Over the past few days, I’ve settled into a new normal. I feel grateful that I’m an introvert and am quite content to spend days on end indoors. I have a plan to leave my apartment only once a week to take out garbage, recycling, and compost, do some loads of laundry, and go to the grocery store hours set aside for vulnerable populations (I plan to do this all in the very early morning before others have woken up). I feel so grateful for the situation I’m in and that I’m not facing some of the hardships so many others face.

I do feel a glimmer of hope in recent days that Canada may be able to get through this without overwhelming our healthcare system. But it’s a very tenuous hope that could change to dread tomorrow. I worry for my family and friends in the USA, because they do not seem to be coping as well with the situation.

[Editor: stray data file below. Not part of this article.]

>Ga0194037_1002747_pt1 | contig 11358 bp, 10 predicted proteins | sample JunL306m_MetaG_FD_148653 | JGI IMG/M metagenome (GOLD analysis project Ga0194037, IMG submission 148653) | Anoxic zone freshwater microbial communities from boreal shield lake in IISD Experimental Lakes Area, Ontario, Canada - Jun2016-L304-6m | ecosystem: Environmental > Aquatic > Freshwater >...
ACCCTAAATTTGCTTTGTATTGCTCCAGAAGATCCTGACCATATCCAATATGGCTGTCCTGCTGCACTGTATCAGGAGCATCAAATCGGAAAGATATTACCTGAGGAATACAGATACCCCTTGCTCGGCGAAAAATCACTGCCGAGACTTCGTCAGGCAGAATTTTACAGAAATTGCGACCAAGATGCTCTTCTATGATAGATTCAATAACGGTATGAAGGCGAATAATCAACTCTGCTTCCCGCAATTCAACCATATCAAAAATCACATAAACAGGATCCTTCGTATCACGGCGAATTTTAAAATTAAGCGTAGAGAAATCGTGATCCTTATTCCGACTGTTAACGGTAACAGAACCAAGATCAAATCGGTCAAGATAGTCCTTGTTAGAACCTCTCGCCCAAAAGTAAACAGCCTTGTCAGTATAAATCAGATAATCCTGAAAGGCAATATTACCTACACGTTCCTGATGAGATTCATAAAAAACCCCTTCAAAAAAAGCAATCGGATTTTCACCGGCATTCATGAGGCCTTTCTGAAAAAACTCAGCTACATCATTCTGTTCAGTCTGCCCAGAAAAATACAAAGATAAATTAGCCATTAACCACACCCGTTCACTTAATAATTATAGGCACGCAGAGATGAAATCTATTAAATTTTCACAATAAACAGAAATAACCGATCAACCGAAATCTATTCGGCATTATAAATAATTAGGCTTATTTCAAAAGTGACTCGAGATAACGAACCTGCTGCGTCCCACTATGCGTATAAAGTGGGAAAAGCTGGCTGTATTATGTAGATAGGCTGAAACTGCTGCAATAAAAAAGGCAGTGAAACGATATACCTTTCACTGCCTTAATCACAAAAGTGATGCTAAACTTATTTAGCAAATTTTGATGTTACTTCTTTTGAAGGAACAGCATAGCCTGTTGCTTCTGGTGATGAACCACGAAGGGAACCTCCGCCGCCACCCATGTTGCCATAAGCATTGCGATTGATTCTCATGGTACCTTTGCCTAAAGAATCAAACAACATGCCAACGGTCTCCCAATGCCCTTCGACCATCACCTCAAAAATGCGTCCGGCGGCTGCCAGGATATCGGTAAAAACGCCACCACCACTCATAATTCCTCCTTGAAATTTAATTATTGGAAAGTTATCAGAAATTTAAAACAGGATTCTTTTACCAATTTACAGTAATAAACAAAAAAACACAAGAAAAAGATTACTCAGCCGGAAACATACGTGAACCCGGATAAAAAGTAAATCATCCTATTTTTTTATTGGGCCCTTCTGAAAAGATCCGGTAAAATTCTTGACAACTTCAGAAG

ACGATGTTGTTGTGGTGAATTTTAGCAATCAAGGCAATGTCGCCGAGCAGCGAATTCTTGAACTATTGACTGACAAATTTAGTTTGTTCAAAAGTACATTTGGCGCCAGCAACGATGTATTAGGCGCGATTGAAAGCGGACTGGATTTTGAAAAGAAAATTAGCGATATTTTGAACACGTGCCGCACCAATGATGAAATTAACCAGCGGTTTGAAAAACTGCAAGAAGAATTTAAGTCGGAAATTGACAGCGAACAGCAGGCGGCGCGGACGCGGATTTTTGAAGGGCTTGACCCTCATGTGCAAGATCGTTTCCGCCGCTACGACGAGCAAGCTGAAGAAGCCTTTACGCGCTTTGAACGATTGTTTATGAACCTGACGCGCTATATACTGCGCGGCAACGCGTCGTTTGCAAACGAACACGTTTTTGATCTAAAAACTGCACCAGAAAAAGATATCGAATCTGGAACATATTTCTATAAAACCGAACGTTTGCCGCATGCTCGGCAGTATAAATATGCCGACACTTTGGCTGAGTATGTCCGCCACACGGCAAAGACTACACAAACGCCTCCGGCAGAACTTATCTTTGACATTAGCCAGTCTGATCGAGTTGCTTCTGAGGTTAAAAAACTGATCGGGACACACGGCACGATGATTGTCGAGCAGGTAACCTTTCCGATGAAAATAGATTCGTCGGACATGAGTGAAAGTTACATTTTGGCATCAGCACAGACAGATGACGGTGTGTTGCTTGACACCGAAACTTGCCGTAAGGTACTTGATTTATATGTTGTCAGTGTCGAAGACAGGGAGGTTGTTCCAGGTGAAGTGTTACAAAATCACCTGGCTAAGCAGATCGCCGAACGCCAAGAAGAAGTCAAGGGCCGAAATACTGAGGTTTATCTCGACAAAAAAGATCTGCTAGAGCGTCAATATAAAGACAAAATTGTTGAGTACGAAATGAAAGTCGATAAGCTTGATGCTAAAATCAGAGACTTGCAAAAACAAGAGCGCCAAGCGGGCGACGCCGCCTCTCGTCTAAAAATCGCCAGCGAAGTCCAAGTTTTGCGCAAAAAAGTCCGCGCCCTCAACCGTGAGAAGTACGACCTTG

Post video of that, @Jen. How fun is that?!?!?!

@Laddie, we got 60 degrees up here yesterday. Snow up North tonight. But, I think this early Spring and warm weather may help bring the virus under better control as well as anything we can do as humans. Fingers crossed.

P.S. It seems like ADA has something in the works. They are busy targeting some resources at MN. Stay safe.

Here’s a video from the Vancouver Sun about it. It really is something to look forward to each day.


Wow, Vancouver is spectacular. Brought a tear to my eye.


Thank-you for that, Jen. It shows just how good humans can be, honoring their heroes while cheering and connecting in the face of real danger!